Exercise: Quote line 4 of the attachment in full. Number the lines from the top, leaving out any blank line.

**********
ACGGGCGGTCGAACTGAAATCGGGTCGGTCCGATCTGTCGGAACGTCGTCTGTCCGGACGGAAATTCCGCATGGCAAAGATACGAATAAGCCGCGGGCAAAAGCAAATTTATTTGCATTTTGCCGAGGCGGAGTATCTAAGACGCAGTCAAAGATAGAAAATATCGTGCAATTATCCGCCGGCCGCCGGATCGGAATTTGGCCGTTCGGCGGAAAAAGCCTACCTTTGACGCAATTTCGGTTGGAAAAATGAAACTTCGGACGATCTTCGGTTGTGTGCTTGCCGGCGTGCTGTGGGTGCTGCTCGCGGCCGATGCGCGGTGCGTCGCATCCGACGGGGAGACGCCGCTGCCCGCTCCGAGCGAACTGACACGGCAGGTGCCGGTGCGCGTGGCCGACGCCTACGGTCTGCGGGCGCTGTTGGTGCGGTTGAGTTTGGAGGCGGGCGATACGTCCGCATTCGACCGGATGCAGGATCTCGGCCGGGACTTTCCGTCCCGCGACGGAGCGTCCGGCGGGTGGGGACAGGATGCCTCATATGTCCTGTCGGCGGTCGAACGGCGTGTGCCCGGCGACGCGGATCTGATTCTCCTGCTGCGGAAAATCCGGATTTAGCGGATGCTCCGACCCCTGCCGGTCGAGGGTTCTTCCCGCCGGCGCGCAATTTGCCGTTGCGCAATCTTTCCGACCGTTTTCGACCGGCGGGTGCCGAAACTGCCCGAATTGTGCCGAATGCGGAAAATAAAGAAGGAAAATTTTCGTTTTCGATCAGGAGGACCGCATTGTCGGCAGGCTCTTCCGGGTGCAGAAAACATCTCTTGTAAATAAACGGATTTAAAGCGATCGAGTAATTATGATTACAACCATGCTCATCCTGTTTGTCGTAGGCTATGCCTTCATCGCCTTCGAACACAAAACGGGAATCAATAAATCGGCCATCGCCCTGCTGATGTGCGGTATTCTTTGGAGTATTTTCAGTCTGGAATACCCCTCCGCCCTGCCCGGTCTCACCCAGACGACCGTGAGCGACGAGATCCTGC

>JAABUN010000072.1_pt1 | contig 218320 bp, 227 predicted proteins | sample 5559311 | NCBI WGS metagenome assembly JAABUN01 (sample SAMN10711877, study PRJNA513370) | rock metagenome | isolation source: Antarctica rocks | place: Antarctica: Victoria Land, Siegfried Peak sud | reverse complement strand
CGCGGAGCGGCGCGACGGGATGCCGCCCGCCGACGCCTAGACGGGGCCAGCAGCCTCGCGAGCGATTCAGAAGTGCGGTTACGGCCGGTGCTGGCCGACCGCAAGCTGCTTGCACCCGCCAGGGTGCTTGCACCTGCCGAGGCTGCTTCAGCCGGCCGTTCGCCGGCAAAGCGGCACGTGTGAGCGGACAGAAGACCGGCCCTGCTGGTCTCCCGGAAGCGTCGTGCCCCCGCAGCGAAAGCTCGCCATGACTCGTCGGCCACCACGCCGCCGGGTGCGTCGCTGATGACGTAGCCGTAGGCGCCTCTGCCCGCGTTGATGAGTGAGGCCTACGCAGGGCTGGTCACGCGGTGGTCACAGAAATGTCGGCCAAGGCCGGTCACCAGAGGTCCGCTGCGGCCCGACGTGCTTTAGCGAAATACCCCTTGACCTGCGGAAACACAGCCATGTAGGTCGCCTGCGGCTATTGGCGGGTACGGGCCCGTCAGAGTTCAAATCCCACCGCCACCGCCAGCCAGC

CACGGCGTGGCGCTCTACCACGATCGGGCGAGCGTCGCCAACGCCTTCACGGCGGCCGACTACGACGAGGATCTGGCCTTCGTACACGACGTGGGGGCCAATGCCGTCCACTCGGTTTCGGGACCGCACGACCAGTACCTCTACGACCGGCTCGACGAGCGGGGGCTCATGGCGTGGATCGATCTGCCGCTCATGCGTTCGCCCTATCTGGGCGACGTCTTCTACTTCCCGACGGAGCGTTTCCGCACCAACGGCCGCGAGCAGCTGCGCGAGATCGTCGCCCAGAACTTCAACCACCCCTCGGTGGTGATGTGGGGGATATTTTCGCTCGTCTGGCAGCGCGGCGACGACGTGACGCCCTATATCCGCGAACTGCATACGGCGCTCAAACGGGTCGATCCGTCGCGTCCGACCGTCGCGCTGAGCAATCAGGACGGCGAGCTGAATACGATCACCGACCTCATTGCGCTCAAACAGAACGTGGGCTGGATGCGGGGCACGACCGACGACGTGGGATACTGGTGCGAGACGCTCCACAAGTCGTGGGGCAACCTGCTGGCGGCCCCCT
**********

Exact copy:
CACGGCGTGGCGCTCTACCACGATCGGGCGAGCGTCGCCAACGCCTTCACGGCGGCCGACTACGACGAGGATCTGGCCTTCGTACACGACGTGGGGGCCAATGCCGTCCACTCGGTTTCGGGACCGCACGACCAGTACCTCTACGACCGGCTCGACGAGCGGGGGCTCATGGCGTGGATCGATCTGCCGCTCATGCGTTCGCCCTATCTGGGCGACGTCTTCTACTTCCCGACGGAGCGTTTCCGCACCAACGGCCGCGAGCAGCTGCGCGAGATCGTCGCCCAGAACTTCAACCACCCCTCGGTGGTGATGTGGGGGATATTTTCGCTCGTCTGGCAGCGCGGCGACGACGTGACGCCCTATATCCGCGAACTGCATACGGCGCTCAAACGGGTCGATCCGTCGCGTCCGACCGTCGCGCTGAGCAATCAGGACGGCGAGCTGAATACGATCACCGACCTCATTGCGCTCAAACAGAACGTGGGCTGGATGCGGGGCACGACCGACGACGTGGGATACTGGTGCGAGACGCTCCACAAGTCGTGGGGCAACCTGCTGGCGGCCCCCT